(4b) A Vector-Free Antigen Delivery Platform for Cancer Vaccines

Authors: 
Sharei, A., MIT
Mao, S., MIT
Basto, P., MIT
Szeto, G., MIT
Jhunjhunwala, S., University of Pittsburgh
Langer, R., Massachusetts Institute of Technology
Jensen, K. F., Massachusetts Institute of Technology



A vector-free antigen
delivery platform for cancer vaccines

Authors:
Armon Shareia,
Shirley Maoa, Pamela A. Bastob, Gregory Szetob,
George C. Hartoularosa, Siddharth Jhunjhunwalab,
Darrell J. Irvineb, Robert Langera,b, Klavs F. Jensena

Affiliations: aChemical
Engineering Department, bKoch Institute
for Integrative Cancer Research, Massachusetts Institute of Technology. 77
Massachusetts Ave, Cambridge, MA 02139.

Introduction

Cell-based
vaccines against cancer, composed of tumor antigen-loaded antigen presenting
cells (APCs), hold great therapeutic potential due to their ability to activate
the patient's immune system and drive a long-lasting, tumor-specific, CD8 T
cell response. These therapies, such as the recently approved Provenge® for prostate cancer, have minimal
side-effects relative to chemotherapies and radiation treatment. However, one
of the main barriers to developing such vaccines has been achieving efficient
intracellular loading of APCs with protein antigens for presentation to CD8 T
cells. Since the mechanism of cross-presentation (a process wherein endocytosed
proteins can induce a CD8 response) within antigen presenting cells remains
elusive, one must develop a reliable method of delivering the desired antigen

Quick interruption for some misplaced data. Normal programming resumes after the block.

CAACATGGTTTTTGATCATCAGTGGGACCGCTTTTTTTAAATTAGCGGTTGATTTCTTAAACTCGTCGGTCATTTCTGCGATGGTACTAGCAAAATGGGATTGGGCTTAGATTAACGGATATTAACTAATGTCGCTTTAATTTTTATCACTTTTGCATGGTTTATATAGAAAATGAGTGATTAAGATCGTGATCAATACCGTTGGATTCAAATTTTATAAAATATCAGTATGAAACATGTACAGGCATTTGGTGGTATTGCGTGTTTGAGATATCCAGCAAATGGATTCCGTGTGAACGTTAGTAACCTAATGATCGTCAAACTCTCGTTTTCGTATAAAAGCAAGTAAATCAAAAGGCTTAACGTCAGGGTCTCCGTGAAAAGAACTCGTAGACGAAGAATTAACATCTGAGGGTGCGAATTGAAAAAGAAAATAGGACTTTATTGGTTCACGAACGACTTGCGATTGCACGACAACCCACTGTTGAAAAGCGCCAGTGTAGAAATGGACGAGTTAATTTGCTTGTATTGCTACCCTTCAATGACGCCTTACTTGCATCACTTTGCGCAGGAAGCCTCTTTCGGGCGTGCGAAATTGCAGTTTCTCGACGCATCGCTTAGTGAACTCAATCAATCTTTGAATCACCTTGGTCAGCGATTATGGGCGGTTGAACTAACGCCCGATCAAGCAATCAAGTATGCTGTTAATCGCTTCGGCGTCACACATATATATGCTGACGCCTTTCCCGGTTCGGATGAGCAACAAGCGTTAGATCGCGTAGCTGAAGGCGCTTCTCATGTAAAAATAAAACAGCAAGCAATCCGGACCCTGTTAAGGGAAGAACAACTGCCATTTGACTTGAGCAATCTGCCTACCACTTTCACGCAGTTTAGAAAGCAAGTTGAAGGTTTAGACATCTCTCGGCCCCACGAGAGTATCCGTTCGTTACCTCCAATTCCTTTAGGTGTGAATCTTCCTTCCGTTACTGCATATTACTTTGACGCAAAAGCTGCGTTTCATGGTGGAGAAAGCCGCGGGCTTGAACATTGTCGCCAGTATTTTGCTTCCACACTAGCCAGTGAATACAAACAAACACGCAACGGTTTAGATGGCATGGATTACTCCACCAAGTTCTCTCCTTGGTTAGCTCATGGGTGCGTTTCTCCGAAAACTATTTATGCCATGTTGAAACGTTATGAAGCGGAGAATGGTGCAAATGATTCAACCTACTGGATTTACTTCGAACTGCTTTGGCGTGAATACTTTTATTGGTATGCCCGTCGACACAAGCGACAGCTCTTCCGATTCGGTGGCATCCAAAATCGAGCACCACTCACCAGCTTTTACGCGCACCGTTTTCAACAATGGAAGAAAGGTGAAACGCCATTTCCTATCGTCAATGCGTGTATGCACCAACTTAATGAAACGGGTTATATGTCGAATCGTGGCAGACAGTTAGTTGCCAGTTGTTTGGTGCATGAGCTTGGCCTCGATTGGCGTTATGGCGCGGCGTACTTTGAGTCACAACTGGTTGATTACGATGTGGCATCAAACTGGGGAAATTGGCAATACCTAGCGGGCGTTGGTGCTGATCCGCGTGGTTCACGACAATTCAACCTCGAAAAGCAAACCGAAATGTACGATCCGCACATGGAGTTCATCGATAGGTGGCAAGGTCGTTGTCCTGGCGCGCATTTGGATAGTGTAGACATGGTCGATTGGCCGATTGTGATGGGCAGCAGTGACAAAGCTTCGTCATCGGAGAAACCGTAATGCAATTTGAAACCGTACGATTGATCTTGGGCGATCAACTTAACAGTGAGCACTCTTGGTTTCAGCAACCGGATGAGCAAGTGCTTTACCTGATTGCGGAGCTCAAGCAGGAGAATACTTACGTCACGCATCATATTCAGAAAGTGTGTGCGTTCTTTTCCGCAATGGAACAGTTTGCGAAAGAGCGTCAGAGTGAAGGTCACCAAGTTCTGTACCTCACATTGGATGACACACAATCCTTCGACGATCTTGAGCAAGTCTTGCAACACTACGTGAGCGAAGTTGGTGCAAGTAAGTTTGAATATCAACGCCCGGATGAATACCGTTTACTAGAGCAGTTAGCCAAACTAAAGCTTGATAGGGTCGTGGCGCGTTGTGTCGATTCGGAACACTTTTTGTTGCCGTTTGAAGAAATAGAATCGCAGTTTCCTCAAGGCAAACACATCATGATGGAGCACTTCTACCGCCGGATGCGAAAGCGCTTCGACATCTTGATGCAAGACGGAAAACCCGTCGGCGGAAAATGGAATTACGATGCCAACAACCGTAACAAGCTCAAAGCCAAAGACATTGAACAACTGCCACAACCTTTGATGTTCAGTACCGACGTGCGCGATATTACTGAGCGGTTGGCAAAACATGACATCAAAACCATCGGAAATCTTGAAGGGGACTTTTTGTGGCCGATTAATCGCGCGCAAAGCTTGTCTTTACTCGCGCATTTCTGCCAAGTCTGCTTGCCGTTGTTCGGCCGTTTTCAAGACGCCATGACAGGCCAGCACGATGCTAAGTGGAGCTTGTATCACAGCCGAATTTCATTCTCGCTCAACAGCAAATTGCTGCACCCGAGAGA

directly to the cell cytoplasm to advance therapies utilizing the potent
effector CD8 response.  In this work,
our team has adapted our recently developed microfluidic delivery system (Sharei,
A. et al. PNAS, 2013. 110, 1082-2087) to induce selective MHC class I antigen presentation by
direct delivery of the target protein to the cell cytosol. Compared to
endocytotic methods, this system has demonstrated a 10-100 fold improvement in
antigen-specific CD8 T cell activation and can potentially be translated to
more challenging systems, such as B cells.

Materials and Methods

This
work was performed using the ovalbumin (ova) antigen presentation model. In our
experiments, dendritic cells were derived from the bone marrow of healthy B6
mice and treated by the aforementioned microfluidic delivery system to
facilitate intracellular delivery of the ovalbumin protein. Antibody staining,
ELISA, flow cytometry, and proliferation assays using OT-I and OT-II transgenic
mice were used to assess antigen presentation efficiency and T cell cytokine
secretion.

Results and Discussion

In our studies, we
have demonstrated enhanced MHC-I presentation of the SIINFEKL epitope by
antibody staining and verified that the delivery process does not interfere
with DC maturation as measured by up-regulation of CD80 and CD86 in response to
stimulation by lipopolysaccharide. As illustrated in Fig. 1, this method has
also successfully induced the activation/proliferation of antigen-specific CD8
T cells (derived from OT-I mice) as measured by T cell proliferation and
cytokine secretion. Moreover, preliminary results indicate that this method can
induce functional antigen presentation in primary B cells ? a significant
challenge for existing technologies.

Figure 1. a) Bone
marrow derived DCs were treated by the device in the presence of varying OVA
concentrations and T cell proliferation was measured by CFSE staining and flow
cytometry. b) Secretion of IFN-γ from CD8 T cells stimulated by treated
DCs. The ?OVA Endo' condition corresponds to an endocytosis only case.

Conclusion

The described
intracellular delivery technique has demonstrated enabling potential as a
platform for high efficiency antigen presentation in cancer vaccine
applications.